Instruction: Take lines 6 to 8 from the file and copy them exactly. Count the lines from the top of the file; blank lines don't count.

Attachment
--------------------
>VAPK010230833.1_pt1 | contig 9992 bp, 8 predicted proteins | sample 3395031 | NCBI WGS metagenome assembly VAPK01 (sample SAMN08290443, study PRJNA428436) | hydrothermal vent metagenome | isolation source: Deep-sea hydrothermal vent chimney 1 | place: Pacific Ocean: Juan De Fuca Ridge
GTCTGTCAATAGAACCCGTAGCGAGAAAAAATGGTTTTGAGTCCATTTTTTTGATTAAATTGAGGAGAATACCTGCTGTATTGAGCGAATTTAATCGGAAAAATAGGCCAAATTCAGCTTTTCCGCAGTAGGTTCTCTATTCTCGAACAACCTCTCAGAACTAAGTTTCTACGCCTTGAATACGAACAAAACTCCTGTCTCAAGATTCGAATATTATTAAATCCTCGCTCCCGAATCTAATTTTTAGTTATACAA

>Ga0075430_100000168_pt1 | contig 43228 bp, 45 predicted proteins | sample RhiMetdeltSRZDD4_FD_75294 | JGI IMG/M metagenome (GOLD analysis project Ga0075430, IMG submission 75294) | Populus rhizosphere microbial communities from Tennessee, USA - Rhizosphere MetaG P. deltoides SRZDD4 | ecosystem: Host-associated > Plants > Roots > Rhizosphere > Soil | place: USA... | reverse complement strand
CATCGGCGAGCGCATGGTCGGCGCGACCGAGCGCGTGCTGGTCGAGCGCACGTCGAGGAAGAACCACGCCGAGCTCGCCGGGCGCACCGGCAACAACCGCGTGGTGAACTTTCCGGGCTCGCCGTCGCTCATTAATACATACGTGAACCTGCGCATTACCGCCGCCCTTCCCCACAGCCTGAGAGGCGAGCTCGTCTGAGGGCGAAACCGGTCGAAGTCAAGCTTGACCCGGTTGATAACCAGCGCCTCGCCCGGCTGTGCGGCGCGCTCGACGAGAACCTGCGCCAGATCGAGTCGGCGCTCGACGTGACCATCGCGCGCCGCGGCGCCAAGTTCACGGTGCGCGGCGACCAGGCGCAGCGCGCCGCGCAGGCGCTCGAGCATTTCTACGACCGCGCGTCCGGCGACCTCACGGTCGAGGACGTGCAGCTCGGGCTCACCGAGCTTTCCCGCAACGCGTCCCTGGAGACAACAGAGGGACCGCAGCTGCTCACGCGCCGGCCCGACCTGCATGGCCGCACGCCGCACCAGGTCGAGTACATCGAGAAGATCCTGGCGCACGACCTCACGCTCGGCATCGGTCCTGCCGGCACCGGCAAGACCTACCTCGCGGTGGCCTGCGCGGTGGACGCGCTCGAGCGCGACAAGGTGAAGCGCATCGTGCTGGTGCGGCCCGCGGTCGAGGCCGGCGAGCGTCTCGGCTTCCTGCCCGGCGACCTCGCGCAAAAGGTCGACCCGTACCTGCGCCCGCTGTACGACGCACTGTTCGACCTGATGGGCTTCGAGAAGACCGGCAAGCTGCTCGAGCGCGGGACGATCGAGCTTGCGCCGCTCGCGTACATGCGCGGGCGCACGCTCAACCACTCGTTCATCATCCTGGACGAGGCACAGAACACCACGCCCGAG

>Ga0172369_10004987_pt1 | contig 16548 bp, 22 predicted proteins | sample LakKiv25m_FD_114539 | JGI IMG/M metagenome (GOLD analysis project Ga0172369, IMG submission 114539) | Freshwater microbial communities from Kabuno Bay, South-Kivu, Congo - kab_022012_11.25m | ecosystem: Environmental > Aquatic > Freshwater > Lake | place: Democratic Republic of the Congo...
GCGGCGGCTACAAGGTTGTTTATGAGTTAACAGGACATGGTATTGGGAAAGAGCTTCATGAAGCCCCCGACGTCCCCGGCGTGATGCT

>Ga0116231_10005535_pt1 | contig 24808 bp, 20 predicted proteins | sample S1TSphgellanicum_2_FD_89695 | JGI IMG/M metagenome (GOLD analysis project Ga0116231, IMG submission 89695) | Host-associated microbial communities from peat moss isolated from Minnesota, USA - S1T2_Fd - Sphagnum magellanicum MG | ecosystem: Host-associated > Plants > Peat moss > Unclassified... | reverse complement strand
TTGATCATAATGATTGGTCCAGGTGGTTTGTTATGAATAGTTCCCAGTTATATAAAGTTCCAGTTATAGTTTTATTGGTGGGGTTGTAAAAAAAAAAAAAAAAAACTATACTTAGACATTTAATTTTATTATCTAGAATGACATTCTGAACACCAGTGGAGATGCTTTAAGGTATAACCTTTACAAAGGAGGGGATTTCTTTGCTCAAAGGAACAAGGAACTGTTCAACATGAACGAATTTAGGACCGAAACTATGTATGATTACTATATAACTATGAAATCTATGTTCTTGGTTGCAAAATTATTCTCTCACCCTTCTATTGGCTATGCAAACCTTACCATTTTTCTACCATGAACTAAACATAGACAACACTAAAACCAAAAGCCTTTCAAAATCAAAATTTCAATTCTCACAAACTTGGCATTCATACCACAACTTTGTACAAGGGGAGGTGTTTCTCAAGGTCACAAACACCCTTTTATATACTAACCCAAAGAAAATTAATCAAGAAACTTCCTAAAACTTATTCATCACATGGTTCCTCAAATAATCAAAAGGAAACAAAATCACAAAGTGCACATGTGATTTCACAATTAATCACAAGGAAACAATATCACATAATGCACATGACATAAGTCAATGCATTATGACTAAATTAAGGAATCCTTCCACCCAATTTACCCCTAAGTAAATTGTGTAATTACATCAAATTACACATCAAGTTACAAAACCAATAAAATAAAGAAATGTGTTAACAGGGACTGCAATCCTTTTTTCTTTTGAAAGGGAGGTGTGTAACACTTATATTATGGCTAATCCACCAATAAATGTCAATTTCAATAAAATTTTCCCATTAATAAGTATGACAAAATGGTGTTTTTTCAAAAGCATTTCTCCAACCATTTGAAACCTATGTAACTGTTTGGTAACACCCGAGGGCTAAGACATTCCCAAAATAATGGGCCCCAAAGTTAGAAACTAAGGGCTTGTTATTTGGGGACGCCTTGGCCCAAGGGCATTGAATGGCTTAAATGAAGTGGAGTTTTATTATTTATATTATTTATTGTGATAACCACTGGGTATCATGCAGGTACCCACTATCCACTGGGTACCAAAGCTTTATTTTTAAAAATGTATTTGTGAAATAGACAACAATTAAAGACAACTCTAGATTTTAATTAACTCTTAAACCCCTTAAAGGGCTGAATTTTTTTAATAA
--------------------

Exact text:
GCGGCGGCTACAAGGTTGTTTATGAGTTAACAGGACATGGTATTGGGAAAGAGCTTCATGAAGCCCCCGACGTCCCCGGCGTGATGCT

>Ga0116231_10005535_pt1 | contig 24808 bp, 20 predicted proteins | sample S1TSphgellanicum_2_FD_89695 | JGI IMG/M metagenome (GOLD analysis project Ga0116231, IMG submission 89695) | Host-associated microbial communities from peat moss isolated from Minnesota, USA - S1T2_Fd - Sphagnum magellanicum MG | ecosystem: Host-associated > Plants > Peat moss > Unclassified... | reverse complement strand
TTGATCATAATGATTGGTCCAGGTGGTTTGTTATGAATAGTTCCCAGTTATATAAAGTTCCAGTTATAGTTTTATTGGTGGGGTTGTAAAAAAAAAAAAAAAAAACTATACTTAGACATTTAATTTTATTATCTAGAATGACATTCTGAACACCAGTGGAGATGCTTTAAGGTATAACCTTTACAAAGGAGGGGATTTCTTTGCTCAAAGGAACAAGGAACTGTTCAACATGAACGAATTTAGGACCGAAACTATGTATGATTACTATATAACTATGAAATCTATGTTCTTGGTTGCAAAATTATTCTCTCACCCTTCTATTGGCTATGCAAACCTTACCATTTTTCTACCATGAACTAAACATAGACAACACTAAAACCAAAAGCCTTTCAAAATCAAAATTTCAATTCTCACAAACTTGGCATTCATACCACAACTTTGTACAAGGGGAGGTGTTTCTCAAGGTCACAAACACCCTTTTATATACTAACCCAAAGAAAATTAATCAAGAAACTTCCTAAAACTTATTCATCACATGGTTCCTCAAATAATCAAAAGGAAACAAAATCACAAAGTGCACATGTGATTTCACAATTAATCACAAGGAAACAATATCACATAATGCACATGACATAAGTCAATGCATTATGACTAAATTAAGGAATCCTTCCACCCAATTTACCCCTAAGTAAATTGTGTAATTACATCAAATTACACATCAAGTTACAAAACCAATAAAATAAAGAAATGTGTTAACAGGGACTGCAATCCTTTTTTCTTTTGAAAGGGAGGTGTGTAACACTTATATTATGGCTAATCCACCAATAAATGTCAATTTCAATAAAATTTTCCCATTAATAAGTATGACAAAATGGTGTTTTTTCAAAAGCATTTCTCCAACCATTTGAAACCTATGTAACTGTTTGGTAACACCCGAGGGCTAAGACATTCCCAAAATAATGGGCCCCAAAGTTAGAAACTAAGGGCTTGTTATTTGGGGACGCCTTGGCCCAAGGGCATTGAATGGCTTAAATGAAGTGGAGTTTTATTATTTATATTATTTATTGTGATAACCACTGGGTATCATGCAGGTACCCACTATCCACTGGGTACCAAAGCTTTATTTTTAAAAATGTATTTGTGAAATAGACAACAATTAAAGACAACTCTAGATTTTAATTAACTCTTAAACCCCTTAAAGGGCTGAATTTTTTTAATAA